Did a silent majority score a victory here over a vocal minority? I’ll leave that for you to decide but make no mistake that the public engagement on this issue carried well beyond what we saw during rallies and public open houses and feedback sessions. It would not be an exaggeration to say the numbers for both sides climbed well into the thousands. These were the voices that councillors were hearing as they slowly moved from being against LRT because of its cost to in favour of light rail for the future of this community.

Post-script: I hesitate to bring this up but I think it’s important, if only to explain (and in this case defend) the position of the media. There have been a lot of conversations in cyberspace today about the results of Wednesday’s vote. Virtually all media (570 News, CTV, The Record, etc.) are reporting a 9-2 vote. I firmly believe this is the result that reflects the mood on council.

It’s true that light rail was endorsed as a technology by all but Councillor Brenda Halloran. That’s right, even Claudette Millar voted in support of light rail as a preferred technology. But Councillor Millar also pulled me aside after the meeting because she “had a bone to pick with me.” During our chat she explained that word had gotten back to her that I had said she was going to vote “yes” to LRT on Wednesday night. I assured her that, following our chat just days before the vote, I had her firmly in the “no” camp. She was satisfied with the explanation and also happy to be registered as a “no.” Even when we had talked days before and I asked her about the 2009 vote that went 15-1 in favour of LRT, she said her “yes” vote then was simply in favour of the technology. She could not then — and does not now — support a plan that provides rail to Kitchener and Waterloo before her beloved Cambridge.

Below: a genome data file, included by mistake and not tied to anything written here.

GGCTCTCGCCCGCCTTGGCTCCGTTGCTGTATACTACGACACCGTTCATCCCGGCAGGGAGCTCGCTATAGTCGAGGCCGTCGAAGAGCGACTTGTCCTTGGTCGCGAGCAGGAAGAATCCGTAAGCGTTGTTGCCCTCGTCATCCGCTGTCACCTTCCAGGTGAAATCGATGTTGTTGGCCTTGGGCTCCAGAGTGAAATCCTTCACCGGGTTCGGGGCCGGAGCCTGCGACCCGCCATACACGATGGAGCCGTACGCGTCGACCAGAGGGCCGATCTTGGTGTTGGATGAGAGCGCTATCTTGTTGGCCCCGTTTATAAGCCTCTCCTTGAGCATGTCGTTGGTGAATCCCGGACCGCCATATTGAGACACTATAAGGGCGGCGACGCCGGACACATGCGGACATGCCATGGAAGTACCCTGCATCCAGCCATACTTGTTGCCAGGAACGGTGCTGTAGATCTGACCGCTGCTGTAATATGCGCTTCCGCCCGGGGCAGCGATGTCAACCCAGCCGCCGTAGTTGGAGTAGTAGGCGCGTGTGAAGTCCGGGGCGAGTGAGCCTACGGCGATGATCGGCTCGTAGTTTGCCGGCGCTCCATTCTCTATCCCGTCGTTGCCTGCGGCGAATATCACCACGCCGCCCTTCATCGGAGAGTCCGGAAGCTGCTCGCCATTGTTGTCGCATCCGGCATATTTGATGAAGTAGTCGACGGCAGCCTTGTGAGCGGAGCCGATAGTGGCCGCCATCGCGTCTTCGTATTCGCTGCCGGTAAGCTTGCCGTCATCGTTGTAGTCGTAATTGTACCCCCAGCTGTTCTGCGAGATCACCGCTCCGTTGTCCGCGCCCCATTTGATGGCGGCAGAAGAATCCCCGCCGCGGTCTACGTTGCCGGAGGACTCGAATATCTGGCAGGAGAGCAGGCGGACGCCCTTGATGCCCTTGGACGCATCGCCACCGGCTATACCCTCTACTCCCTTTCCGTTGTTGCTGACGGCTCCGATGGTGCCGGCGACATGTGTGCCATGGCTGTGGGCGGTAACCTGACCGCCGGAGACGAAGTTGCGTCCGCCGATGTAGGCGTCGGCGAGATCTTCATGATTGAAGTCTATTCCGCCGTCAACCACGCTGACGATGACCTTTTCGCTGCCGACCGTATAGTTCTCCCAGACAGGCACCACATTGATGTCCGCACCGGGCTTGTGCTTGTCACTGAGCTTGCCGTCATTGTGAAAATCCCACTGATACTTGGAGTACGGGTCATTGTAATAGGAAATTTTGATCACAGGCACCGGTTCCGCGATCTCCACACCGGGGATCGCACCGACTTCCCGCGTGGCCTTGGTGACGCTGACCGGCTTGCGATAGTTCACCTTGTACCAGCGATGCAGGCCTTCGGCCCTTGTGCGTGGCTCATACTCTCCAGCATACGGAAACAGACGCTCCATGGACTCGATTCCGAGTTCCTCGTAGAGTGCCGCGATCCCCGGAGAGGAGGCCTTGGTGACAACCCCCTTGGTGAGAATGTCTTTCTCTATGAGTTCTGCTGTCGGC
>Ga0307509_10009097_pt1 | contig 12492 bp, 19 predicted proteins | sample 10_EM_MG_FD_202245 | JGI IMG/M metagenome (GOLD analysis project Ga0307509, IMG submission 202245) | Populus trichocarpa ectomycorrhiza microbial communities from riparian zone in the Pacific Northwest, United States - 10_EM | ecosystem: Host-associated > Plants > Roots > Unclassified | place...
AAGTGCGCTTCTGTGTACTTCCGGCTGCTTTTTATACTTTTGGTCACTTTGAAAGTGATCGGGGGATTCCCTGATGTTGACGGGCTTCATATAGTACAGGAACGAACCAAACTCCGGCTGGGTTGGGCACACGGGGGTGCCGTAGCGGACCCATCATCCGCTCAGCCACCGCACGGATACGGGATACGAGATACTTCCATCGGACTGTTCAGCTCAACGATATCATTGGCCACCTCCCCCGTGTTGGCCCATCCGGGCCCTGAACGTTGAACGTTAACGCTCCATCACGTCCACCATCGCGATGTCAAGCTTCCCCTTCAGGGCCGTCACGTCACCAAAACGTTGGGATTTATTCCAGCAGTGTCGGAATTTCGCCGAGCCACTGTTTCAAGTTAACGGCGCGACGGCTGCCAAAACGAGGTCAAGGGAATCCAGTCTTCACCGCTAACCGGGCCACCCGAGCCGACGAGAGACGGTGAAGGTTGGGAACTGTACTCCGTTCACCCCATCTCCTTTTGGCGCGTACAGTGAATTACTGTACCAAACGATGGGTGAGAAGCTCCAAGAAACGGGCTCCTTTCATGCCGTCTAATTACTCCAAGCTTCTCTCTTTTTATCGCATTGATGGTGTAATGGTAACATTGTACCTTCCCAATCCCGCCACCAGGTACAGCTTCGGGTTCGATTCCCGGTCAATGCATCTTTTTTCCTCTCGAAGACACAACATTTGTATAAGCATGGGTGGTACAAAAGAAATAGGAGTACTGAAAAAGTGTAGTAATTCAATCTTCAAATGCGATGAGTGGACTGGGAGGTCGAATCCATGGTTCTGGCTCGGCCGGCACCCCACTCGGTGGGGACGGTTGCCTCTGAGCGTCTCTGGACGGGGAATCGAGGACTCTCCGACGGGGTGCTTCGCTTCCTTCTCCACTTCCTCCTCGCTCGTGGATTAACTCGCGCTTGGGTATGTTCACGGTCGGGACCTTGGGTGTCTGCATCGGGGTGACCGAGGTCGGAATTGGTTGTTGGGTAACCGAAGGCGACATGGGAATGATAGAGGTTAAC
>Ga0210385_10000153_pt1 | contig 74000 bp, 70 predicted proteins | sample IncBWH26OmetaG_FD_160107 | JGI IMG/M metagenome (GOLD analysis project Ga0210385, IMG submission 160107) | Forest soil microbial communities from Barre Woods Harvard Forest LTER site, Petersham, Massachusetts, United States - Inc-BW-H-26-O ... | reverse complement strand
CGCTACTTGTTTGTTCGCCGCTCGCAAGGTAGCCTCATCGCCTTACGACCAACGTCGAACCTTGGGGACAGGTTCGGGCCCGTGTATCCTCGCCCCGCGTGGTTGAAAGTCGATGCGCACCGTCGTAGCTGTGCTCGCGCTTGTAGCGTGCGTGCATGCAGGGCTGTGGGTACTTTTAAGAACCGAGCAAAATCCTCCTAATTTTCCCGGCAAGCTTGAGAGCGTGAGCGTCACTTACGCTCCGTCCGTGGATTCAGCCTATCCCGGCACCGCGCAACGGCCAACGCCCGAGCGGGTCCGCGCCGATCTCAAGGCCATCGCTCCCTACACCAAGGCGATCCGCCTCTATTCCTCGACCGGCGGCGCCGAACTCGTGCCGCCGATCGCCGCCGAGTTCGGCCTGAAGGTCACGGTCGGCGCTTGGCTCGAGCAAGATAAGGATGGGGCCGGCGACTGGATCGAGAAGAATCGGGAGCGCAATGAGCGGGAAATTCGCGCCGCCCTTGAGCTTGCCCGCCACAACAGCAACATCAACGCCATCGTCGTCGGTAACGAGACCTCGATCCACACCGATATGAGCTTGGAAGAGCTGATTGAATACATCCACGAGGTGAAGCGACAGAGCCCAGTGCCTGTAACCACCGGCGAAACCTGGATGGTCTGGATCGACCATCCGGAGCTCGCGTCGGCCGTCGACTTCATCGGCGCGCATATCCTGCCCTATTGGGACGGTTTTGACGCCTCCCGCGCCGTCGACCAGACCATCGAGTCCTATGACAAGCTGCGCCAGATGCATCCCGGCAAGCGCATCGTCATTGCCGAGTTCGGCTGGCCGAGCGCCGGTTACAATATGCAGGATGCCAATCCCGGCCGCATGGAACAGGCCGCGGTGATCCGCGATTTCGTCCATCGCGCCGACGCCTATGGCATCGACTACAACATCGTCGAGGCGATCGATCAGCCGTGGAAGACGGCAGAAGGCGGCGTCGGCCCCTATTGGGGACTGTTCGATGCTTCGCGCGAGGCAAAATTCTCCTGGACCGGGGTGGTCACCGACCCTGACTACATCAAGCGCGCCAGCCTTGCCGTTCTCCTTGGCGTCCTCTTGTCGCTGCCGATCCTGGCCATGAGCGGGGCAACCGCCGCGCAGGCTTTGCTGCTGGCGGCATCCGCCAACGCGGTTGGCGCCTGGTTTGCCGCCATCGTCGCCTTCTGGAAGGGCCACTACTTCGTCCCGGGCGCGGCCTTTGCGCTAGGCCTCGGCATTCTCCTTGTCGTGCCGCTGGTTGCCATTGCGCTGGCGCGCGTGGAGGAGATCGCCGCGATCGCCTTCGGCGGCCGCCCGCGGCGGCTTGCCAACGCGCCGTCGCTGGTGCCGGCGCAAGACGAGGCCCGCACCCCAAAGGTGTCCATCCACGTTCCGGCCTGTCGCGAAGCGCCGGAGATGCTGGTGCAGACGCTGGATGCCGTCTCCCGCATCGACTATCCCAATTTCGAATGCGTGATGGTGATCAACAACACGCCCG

Which brings me back around to the 9-2 result. For years, the discussion around rapid transit in this region has been a discussion that explained the system as one that would see rail from Conestoga Mall in Waterloo to Fairview Mall in Kitchener, and rapid buses from Fairview Mall in Kitchener to the Ainslie Street terminal in Cambridge. That was the system or phasing recommended by regional planners initially and again after re-analysis. And it was the vote on that system that resulted in a 9-2 tally. To try and pass off the LRT vote as 10-1 simply adds a layer of confusion that is unnecessary. Heck, there were a number of amendments voted on last night, one that passed unanimously! Should we report the results of each?

I think it’s in the best interests of the public to keep the conversation focused on the system we are now going to get and the 9-2 vote that is making that system possible. Everything else is just politicking and the time for that has passed (at least on this issue). It’s time to get to work.

Just my opinion, of course, and if you want to believe the vote was 10-1, so be it. I don’t think it’s worth quibbling over as both results show broad support for LRT. But I did feel the need to explain and defend the position of the media on this point.